When I was a senior at the Midrashiat Noam religious high school in Pardes Chana, one of my friends started passing around copies of The Fountainhead and Atlas Shrugged by the American thinker and writer Ayn Rand. In these books, the protagonists are oblivious to social pressure or any altruistic commitment to society at large.
Reflecting Rand’s worldview, her characters are driven by the singular goal of full self-expression. Indeed, a person’s sense of purpose in the world is defined by mastering self-realization and satisfying one’s every desire. As such, the idea of giving something back to society is but a myth, imposed on us by weak-minded people and demagogues, who seek to ultimately crush our individuality.
While Rand’s books were refreshing to read, I and my buddies did not really agree with their central theme. After all, almost all of us would shortly be inducted to serve in the Israel Defense Forces, the ultimate example of setting aside self-interest so as to contribute to one’s society. In this context, the concept of “giving back” is especially evident when one’s military service takes the form of life-endangering combat service.
However, a few decades later it appears that Rand’s ideas have actually penetrated into the heart of National-Religious thought. Although not the radical form promoted by Rand, core values of capitalism and social libertarianism are today a part of the Religious Zionist worldview.
These ideas are evidenced in several intellectual platforms. The Kohelet Policy Forum, for example, declares one of its fundamental goals as “entrenching the principles of the free market in Israel.” Mida, which defines itself as representing “classic liberal” values, statement of principles professes that “in our eyes, civic, voluntary, and grassroots institutions are immeasurably preferable to a large state with ample budgets that impairs individual personal and economic freedom.”
These positions represent a dramatic shift in the path of Religious Zionism, whose historic slogan was ”Torah and work,” and was a movement that established kibbutzim and moshavim, championed agriculture, cooperated closely with the secular Labor Zionist camp and primarily believed in the importance of social justice and mutual responsibility.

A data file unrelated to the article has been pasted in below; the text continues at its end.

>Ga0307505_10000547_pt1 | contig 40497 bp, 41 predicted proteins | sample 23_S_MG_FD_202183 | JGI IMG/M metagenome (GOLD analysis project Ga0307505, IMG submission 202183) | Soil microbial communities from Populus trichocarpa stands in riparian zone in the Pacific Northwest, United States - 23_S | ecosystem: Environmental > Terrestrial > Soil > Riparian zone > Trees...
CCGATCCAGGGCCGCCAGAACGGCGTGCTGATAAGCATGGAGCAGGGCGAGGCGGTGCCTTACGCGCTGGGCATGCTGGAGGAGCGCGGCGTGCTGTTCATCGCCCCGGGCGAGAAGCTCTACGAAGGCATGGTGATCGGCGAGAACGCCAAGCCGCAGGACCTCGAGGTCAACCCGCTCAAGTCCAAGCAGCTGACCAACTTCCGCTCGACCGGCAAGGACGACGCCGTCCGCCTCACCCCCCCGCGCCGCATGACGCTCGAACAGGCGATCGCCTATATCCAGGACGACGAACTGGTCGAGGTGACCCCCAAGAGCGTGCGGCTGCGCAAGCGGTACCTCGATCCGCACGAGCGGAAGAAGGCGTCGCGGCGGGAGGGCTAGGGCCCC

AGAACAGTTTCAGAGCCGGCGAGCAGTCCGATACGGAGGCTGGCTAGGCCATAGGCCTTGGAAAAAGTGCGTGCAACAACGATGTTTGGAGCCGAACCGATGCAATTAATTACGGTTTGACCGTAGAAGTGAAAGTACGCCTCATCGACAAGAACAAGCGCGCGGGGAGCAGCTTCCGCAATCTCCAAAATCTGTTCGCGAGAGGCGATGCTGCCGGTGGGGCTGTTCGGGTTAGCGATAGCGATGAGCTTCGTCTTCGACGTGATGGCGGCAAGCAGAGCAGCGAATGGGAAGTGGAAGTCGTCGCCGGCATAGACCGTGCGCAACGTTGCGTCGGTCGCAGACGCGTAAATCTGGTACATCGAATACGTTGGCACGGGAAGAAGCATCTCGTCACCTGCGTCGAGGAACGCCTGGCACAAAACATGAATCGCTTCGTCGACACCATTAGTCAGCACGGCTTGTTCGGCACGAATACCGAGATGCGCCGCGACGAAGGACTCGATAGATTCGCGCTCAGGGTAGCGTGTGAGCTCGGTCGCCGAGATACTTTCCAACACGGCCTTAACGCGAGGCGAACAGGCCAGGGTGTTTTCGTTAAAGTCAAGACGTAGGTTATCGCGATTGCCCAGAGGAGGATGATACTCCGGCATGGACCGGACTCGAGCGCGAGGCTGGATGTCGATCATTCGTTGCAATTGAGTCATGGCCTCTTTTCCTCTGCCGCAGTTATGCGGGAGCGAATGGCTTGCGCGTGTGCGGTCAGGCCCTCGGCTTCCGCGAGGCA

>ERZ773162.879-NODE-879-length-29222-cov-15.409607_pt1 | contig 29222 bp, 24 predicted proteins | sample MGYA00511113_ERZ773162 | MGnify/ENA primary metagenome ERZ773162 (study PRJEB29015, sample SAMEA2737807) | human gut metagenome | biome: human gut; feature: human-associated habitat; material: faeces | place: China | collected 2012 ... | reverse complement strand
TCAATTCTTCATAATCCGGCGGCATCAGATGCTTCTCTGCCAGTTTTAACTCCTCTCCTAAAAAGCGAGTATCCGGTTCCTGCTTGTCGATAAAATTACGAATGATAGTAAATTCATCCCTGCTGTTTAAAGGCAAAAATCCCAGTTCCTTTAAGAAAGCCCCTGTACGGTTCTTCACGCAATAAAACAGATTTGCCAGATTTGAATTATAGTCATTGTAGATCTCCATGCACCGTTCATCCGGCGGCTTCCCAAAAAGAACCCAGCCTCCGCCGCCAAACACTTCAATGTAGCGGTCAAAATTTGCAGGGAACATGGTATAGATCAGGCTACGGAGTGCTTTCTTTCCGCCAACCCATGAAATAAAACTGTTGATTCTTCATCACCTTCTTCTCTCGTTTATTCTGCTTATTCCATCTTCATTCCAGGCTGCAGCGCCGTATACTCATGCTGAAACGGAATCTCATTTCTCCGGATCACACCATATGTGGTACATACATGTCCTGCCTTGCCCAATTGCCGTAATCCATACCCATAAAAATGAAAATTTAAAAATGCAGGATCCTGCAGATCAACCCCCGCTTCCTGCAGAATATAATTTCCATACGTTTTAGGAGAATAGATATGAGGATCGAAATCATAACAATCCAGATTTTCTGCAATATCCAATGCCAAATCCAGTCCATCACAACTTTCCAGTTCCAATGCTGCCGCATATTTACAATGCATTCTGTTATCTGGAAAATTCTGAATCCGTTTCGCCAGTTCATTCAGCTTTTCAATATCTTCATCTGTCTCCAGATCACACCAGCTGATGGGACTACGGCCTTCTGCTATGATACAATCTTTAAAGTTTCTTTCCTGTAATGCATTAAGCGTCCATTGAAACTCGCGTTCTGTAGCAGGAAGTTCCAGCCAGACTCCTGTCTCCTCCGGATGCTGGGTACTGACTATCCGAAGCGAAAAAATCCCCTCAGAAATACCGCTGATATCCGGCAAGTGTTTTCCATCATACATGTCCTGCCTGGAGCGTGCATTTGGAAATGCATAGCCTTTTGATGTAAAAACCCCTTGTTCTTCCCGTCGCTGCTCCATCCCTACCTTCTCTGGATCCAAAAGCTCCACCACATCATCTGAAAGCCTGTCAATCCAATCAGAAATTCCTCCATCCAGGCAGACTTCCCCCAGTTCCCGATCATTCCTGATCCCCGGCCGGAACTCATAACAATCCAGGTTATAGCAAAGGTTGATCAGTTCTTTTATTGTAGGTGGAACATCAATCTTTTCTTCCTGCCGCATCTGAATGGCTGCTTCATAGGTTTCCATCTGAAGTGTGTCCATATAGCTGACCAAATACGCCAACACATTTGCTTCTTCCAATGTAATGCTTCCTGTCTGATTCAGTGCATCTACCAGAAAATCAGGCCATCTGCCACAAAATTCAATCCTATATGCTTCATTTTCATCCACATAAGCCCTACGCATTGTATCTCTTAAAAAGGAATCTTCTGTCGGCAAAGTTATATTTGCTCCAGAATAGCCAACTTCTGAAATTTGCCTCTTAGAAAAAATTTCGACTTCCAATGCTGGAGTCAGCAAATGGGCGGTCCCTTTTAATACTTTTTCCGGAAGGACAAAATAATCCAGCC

What sparked this change?
One can point to the harsh polarization taking place in Israeli society, which has led many on the left to be disgusted by anything nationalist, and many on the right to be repelled by anything associated with the left, including values connected to the concept of social justice.
Another theory is that it is Religious Zionists’ desire to be part of the Israeli social and economic elite.
However, there is another important reason for this shift toward a more individualistic worldview. Political scientists distinguish between two fundamental approaches to policy making. First, the “idealistic” approach assumes that most people’s intentions are for the best and they accordingly work toward achieving noble goals. In contrast, the “realist” worldview assumes human intentions are bad. As such, the realist maintains that the role of actors on the public stage is simply to survive in a cruel environment, while aiming to maximize individual profits and achievements.
Historically, Religious Zionist youth movements infused the movement with idealism and placed it in the “tikkun olam” camp that placed social justice as a cardinal value. Even Religious Zionist political leanings grew generally out of an aspiration to actualize the broad Zionist vision, not hostility toward the Palestinians or the Left.
But the harsh, ongoing external conflict with the Palestinians, and the internal conflict with the Left, has hardened the heart of Religious Zionism. Over time, the movement, perceiving itself as in survival mode, has become increasingly realist and bitterly cognizant of the unfaltering nature of the world.
This “realism,” which was first applied to the study of foreign relations, has gradually spread to other spheres, including and primarily the socioeconomic.
This dog-eat-dog world is characterized by human beings who are in constant competition for resources, a brutal reality where “might makes right.” the victor may throw a few charitable crumbs at the weak. The fierce struggle for control of Judea and Samaria has hardened Religious Zionist’s heart in areas unrelated to that struggle, too.
Religious Zionism is based on a nationalistic, even hawkish, position on foreign affairs. Such an ethos, especially in the Middle East, thus demands a great willingness to sacrifice. However, this desire to serve the greater good can only be maintained over time if a sense of solidarity and mutual responsibility unites the members of Israeli society. If such a sentiment is largely absent on a societal level, this sense of common cause will eventually also vanish when it comes to matters of national security and foreign affairs.
Sooner or later, it will become impossible to persuade people who feel alienated socially and left behind economically — who no longer feel a part of a compassionate collective — to fight and sacrifice their lives for a society that has thrown them to the wolves.
Yair Sheleg is the head of the Religion and State Program at the Israel Democracy Institute and a columnist for Makor Rishon. A Hebrew version of this article appeared in the journal De’ot.